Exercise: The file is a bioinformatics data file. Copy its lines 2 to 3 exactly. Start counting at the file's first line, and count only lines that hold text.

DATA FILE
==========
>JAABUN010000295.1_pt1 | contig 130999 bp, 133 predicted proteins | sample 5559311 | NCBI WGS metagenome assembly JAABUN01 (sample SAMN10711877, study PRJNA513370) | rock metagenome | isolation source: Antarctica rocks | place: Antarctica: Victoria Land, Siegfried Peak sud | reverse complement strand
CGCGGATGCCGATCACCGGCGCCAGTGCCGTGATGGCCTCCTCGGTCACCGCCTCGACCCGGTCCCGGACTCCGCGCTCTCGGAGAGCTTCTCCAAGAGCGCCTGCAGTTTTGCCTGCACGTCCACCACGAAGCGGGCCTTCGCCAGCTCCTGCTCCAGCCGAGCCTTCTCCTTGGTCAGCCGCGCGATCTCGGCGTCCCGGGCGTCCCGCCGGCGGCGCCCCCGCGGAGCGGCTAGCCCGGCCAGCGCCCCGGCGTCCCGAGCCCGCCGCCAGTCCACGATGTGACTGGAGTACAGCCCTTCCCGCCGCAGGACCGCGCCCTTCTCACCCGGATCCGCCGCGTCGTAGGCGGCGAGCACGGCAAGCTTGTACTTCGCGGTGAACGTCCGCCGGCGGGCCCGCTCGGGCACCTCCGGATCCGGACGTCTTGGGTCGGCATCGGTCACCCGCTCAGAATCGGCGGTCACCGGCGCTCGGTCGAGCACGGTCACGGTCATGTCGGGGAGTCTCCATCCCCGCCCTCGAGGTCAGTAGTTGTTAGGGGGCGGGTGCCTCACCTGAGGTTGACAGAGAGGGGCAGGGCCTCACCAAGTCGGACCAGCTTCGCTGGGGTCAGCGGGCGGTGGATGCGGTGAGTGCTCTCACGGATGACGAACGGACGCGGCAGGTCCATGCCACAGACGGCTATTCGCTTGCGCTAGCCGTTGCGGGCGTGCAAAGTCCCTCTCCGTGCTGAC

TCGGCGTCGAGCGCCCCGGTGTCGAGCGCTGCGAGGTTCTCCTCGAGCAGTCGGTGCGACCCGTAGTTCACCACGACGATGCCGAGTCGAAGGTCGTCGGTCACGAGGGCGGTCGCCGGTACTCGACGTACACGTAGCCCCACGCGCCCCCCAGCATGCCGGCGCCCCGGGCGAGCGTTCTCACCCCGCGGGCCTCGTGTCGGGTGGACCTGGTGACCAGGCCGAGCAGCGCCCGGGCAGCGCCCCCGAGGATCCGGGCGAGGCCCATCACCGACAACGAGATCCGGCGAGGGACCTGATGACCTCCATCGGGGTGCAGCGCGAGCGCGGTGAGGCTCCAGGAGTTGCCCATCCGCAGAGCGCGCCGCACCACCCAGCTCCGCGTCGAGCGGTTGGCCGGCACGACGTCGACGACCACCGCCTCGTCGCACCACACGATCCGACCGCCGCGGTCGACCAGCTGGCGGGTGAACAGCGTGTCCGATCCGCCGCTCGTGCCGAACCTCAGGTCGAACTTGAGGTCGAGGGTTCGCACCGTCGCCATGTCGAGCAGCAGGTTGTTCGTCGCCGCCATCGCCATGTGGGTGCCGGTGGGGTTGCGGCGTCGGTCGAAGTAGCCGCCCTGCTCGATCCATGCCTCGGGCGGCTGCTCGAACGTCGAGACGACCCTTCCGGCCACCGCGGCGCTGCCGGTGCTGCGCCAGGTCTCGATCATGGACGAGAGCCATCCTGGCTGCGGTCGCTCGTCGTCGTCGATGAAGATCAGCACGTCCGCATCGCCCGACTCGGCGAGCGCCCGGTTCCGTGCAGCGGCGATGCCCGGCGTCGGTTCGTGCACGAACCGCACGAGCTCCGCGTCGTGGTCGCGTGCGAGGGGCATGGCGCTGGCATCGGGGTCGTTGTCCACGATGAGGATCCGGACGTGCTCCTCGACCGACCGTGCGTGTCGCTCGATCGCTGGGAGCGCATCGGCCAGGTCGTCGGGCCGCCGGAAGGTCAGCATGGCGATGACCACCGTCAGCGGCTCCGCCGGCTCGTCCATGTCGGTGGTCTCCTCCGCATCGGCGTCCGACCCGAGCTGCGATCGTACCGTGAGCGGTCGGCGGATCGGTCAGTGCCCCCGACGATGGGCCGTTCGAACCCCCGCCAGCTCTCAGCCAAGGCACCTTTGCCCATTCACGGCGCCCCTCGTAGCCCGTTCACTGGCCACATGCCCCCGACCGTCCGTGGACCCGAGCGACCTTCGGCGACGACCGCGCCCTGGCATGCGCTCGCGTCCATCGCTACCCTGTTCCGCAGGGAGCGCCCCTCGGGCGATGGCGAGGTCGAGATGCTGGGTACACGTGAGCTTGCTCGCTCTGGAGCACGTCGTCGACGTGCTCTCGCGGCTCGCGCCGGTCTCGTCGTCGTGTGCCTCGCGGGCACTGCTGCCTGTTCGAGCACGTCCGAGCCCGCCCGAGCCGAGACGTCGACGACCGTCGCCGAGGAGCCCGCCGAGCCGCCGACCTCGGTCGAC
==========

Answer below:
CGCGGATGCCGATCACCGGCGCCAGTGCCGTGATGGCCTCCTCGGTCACCGCCTCGACCCGGTCCCGGACTCCGCGCTCTCGGAGAGCTTCTCCAAGAGCGCCTGCAGTTTTGCCTGCACGTCCACCACGAAGCGGGCCTTCGCCAGCTCCTGCTCCAGCCGAGCCTTCTCCTTGGTCAGCCGCGCGATCTCGGCGTCCCGGGCGTCCCGCCGGCGGCGCCCCCGCGGAGCGGCTAGCCCGGCCAGCGCCCCGGCGTCCCGAGCCCGCCGCCAGTCCACGATGTGACTGGAGTACAGCCCTTCCCGCCGCAGGACCGCGCCCTTCTCACCCGGATCCGCCGCGTCGTAGGCGGCGAGCACGGCAAGCTTGTACTTCGCGGTGAACGTCCGCCGGCGGGCCCGCTCGGGCACCTCCGGATCCGGACGTCTTGGGTCGGCATCGGTCACCCGCTCAGAATCGGCGGTCACCGGCGCTCGGTCGAGCACGGTCACGGTCATGTCGGGGAGTCTCCATCCCCGCCCTCGAGGTCAGTAGTTGTTAGGGGGCGGGTGCCTCACCTGAGGTTGACAGAGAGGGGCAGGGCCTCACCAAGTCGGACCAGCTTCGCTGGGGTCAGCGGGCGGTGGATGCGGTGAGTGCTCTCACGGATGACGAACGGACGCGGCAGGTCCATGCCACAGACGGCTATTCGCTTGCGCTAGCCGTTGCGGGCGTGCAAAGTCCCTCTCCGTGCTGAC

TCGGCGTCGAGCGCCCCGGTGTCGAGCGCTGCGAGGTTCTCCTCGAGCAGTCGGTGCGACCCGTAGTTCACCACGACGATGCCGAGTCGAAGGTCGTCGGTCACGAGGGCGGTCGCCGGTACTCGACGTACACGTAGCCCCACGCGCCCCCCAGCATGCCGGCGCCCCGGGCGAGCGTTCTCACCCCGCGGGCCTCGTGTCGGGTGGACCTGGTGACCAGGCCGAGCAGCGCCCGGGCAGCGCCCCCGAGGATCCGGGCGAGGCCCATCACCGACAACGAGATCCGGCGAGGGACCTGATGACCTCCATCGGGGTGCAGCGCGAGCGCGGTGAGGCTCCAGGAGTTGCCCATCCGCAGAGCGCGCCGCACCACCCAGCTCCGCGTCGAGCGGTTGGCCGGCACGACGTCGACGACCACCGCCTCGTCGCACCACACGATCCGACCGCCGCGGTCGACCAGCTGGCGGGTGAACAGCGTGTCCGATCCGCCGCTCGTGCCGAACCTCAGGTCGAACTTGAGGTCGAGGGTTCGCACCGTCGCCATGTCGAGCAGCAGGTTGTTCGTCGCCGCCATCGCCATGTGGGTGCCGGTGGGGTTGCGGCGTCGGTCGAAGTAGCCGCCCTGCTCGATCCATGCCTCGGGCGGCTGCTCGAACGTCGAGACGACCCTTCCGGCCACCGCGGCGCTGCCGGTGCTGCGCCAGGTCTCGATCATGGACGAGAGCCATCCTGGCTGCGGTCGCTCGTCGTCGTCGATGAAGATCAGCACGTCCGCATCGCCCGACTCGGCGAGCGCCCGGTTCCGTGCAGCGGCGATGCCCGGCGTCGGTTCGTGCACGAACCGCACGAGCTCCGCGTCGTGGTCGCGTGCGAGGGGCATGGCGCTGGCATCGGGGTCGTTGTCCACGATGAGGATCCGGACGTGCTCCTCGACCGACCGTGCGTGTCGCTCGATCGCTGGGAGCGCATCGGCCAGGTCGTCGGGCCGCCGGAAGGTCAGCATGGCGATGACCACCGTCAGCGGCTCCGCCGGCTCGTCCATGTCGGTGGTCTCCTCCGCATCGGCGTCCGACCCGAGCTGCGATCGTACCGTGAGCGGTCGGCGGATCGGTCAGTGCCCCCGACGATGGGCCGTTCGAACCCCCGCCAGCTCTCAGCCAAGGCACCTTTGCCCATTCACGGCGCCCCTCGTAGCCCGTTCACTGGCCACATGCCCCCGACCGTCCGTGGACCCGAGCGACCTTCGGCGACGACCGCGCCCTGGCATGCGCTCGCGTCCATCGCTACCCTGTTCCGCAGGGAGCGCCCCTCGGGCGATGGCGAGGTCGAGATGCTGGGTACACGTGAGCTTGCTCGCTCTGGAGCACGTCGTCGACGTGCTCTCGCGGCTCGCGCCGGTCTCGTCGTCGTGTGCCTCGCGGGCACTGCTGCCTGTTCGAGCACGTCCGAGCCCGCCCGAGCCGAGACGTCGACGACCGTCGCCGAGGAGCCCGCCGAGCCGCCGACCTCGGTCGAC